In a few weeks time we will be enjoying a relaxing week sea-side in North Carolina. Well it was going to be relaxing, until we heard about the recent shark attacks. Now there is some stress. Okay for some in the family a lot of stress. The possibility of ‘Jaws’ slashing the party is a frightening thought.
But stop, what is the likelihood that any of us will be attacked by a shark? In 2013, the Florida Museum of Natural History reported that there was a one in 2 million chance of dying from drowning while only a one in 254 million chance of dying from a shark bite. I guess that stat makes me feel some better. Although it kind of feels like the message is ‘Don’t worry about sharks, you are more likely to drown.” That doesn’t lessen my fear it just shifts it.
The issue about shark attacks is used by Chip and Dan Heath in Made to Stick to talk about credibility. Messages that are considered more authoritative stick better with the audience. Statistics is one of the ways we can create credibility.
Use Statistics to Illustrate a Key Relationship
The Heath brothers make the point that statistics on their own are rarely meaningful. Their value is found in portraying relationships. That is what people are going to remember long after they have forgotten the actual numbers.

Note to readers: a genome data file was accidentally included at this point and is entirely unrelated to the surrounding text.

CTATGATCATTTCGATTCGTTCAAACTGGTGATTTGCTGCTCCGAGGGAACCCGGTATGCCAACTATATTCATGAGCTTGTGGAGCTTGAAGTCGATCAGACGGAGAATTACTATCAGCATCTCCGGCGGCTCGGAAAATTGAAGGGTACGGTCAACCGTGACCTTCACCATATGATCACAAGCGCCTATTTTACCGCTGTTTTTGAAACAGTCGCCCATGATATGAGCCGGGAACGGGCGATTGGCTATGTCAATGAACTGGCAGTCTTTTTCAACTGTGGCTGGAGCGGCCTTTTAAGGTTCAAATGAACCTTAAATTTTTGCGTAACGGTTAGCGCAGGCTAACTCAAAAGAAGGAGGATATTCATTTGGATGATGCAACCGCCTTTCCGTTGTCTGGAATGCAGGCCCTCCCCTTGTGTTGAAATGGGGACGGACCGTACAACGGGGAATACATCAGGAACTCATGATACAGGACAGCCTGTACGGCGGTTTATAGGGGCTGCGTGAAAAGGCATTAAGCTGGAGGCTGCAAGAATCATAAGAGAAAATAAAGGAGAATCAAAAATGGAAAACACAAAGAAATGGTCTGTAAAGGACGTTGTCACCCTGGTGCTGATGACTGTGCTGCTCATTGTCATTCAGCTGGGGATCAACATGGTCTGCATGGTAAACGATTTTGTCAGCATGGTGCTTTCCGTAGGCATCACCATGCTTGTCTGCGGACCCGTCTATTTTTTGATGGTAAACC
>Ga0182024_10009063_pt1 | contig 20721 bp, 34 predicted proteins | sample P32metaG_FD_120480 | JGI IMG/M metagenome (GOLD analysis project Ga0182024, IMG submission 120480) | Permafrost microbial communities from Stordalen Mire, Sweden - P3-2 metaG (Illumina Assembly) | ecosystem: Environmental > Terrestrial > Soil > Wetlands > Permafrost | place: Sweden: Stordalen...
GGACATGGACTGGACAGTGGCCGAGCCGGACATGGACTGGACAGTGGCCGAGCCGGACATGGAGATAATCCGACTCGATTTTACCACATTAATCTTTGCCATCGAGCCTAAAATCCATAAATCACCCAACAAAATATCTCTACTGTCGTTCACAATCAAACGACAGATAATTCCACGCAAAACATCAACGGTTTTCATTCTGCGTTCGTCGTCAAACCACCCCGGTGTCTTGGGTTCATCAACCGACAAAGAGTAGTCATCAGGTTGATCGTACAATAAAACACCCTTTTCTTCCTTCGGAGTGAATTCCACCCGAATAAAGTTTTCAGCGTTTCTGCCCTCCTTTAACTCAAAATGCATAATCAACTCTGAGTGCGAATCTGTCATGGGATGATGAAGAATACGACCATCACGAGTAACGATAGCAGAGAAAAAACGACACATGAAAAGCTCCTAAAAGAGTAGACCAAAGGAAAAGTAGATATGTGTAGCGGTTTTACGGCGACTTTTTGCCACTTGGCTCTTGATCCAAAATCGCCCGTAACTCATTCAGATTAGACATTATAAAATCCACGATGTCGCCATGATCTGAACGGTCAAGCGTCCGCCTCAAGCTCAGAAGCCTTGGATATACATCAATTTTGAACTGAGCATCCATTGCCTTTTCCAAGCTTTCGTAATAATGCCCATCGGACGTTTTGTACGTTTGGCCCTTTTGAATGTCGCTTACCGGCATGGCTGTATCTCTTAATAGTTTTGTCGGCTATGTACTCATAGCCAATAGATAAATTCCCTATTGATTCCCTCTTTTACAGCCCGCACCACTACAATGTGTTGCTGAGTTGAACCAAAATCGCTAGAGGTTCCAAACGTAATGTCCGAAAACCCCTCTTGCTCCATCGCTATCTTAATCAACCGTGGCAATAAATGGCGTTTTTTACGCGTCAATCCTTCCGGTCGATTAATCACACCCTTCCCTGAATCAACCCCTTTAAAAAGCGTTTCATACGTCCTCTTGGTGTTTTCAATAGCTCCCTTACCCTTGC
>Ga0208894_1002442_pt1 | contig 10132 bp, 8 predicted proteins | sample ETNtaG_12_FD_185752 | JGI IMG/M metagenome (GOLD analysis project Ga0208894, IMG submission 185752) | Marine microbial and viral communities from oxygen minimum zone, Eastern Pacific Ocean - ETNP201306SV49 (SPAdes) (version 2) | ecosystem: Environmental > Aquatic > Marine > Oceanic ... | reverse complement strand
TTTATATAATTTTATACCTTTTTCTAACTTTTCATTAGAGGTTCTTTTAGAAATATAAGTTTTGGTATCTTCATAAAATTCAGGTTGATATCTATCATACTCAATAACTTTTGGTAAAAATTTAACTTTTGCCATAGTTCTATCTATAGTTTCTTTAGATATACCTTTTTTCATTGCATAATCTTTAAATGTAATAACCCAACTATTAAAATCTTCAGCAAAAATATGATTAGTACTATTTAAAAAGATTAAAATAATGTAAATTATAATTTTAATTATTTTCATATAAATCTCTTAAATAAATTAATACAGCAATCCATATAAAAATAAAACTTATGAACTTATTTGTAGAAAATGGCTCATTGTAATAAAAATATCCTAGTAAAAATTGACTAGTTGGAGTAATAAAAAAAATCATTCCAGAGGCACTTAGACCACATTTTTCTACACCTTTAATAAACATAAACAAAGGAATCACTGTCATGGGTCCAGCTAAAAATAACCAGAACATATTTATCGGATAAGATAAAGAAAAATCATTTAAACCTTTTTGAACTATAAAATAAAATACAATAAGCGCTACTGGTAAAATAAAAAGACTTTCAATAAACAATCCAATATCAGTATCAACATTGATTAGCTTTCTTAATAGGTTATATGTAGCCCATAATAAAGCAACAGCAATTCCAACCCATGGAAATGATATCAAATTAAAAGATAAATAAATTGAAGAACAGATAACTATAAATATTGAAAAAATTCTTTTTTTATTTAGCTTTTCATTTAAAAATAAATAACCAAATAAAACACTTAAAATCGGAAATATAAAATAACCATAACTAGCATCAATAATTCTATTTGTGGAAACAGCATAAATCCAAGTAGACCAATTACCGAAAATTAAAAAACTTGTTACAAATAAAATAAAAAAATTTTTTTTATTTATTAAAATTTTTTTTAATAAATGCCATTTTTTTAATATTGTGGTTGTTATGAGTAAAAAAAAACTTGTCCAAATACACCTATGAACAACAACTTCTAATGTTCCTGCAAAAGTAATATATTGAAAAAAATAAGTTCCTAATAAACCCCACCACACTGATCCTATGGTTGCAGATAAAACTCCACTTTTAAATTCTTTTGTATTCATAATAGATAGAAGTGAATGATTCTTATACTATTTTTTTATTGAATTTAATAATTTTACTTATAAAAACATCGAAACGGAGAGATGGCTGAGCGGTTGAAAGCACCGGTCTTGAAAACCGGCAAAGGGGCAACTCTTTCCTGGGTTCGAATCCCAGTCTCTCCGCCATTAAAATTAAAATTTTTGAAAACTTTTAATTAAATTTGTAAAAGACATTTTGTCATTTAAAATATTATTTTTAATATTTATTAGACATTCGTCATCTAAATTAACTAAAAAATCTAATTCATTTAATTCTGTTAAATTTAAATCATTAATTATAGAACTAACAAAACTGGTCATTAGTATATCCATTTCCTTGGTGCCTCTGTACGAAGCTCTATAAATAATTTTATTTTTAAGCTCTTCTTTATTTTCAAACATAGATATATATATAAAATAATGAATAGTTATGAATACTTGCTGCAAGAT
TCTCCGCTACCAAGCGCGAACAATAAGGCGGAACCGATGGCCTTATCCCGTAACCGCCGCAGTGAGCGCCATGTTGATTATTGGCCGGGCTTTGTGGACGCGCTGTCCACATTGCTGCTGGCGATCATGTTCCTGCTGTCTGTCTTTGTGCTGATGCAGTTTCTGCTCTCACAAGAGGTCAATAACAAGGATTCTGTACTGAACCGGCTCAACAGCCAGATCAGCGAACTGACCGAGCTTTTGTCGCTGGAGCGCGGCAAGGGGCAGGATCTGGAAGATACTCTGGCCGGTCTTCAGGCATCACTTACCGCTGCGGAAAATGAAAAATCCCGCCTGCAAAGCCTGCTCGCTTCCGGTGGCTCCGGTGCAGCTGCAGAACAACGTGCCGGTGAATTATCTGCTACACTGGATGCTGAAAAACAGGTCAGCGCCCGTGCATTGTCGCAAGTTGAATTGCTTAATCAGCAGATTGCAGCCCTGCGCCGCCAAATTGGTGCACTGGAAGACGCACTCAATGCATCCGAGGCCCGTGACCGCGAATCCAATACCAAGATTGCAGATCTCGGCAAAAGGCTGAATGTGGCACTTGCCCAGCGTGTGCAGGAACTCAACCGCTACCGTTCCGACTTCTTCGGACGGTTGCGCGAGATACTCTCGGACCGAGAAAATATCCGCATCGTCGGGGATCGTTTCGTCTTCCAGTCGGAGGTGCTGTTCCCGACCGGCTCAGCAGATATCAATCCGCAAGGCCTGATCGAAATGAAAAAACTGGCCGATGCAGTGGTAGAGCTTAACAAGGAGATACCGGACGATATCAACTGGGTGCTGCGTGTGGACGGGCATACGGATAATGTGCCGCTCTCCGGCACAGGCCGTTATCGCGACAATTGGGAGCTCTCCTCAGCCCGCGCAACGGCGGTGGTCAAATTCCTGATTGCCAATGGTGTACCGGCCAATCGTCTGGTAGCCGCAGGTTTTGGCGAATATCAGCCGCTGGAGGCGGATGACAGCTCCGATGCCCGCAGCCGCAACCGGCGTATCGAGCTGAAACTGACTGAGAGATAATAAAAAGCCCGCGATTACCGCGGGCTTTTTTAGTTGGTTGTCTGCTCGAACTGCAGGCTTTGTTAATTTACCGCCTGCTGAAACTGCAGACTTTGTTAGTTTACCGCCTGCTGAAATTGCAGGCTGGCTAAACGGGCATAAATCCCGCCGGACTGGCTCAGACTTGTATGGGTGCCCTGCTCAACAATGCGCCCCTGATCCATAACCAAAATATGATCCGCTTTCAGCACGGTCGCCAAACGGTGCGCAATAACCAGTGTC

What does this mean? Let’s return to the shark issue. The Florida Museum of Natural History also reports that it is 300 times more likely that a person will be killed by a deer (via an auto collision) than it is that they will be killed by a shark attack. This statistic is more effective than the comparison to drowning for two reasons.
First, it taps into our pre-existing knowledge. The thought of deer doesn’t elicit fear, certainly not like drowning does. Second, the association that ‘Bambi’ is three hundred times more likely to kill you than a shark is surprising. Because of that you will retain the relationship regarding the risks posed by deers vs. sharks even if you forget the actual statistic.
Use Statistics that relate to our human experience
Statistics are more effective when we translate them into a context and scale that is appreciated by our audience. Statistics presented in this way empowers the audience to use their intuition in evaluating the credibility of the numbers and the message they are supporting.
What I said above regarding deer would have little impact if we had no concept or understanding of that animal. But because we do, then the statistic adds to the credibility that we don’t need to freak out about the risk of shark attacks.
The scale of the numbers we use is also important. Using very large or very small numbers may be accurate enough but not very meaningful to our audience. Translating the number into a scale that connects with human understanding is better. So to report the risk of shark attack as one in 254 million uses a number too large for us to easily grasp. Better to report the risk using numbers that we can relate to, like three hundred.
It’s your turn
How do you use stats to add credibility to your message?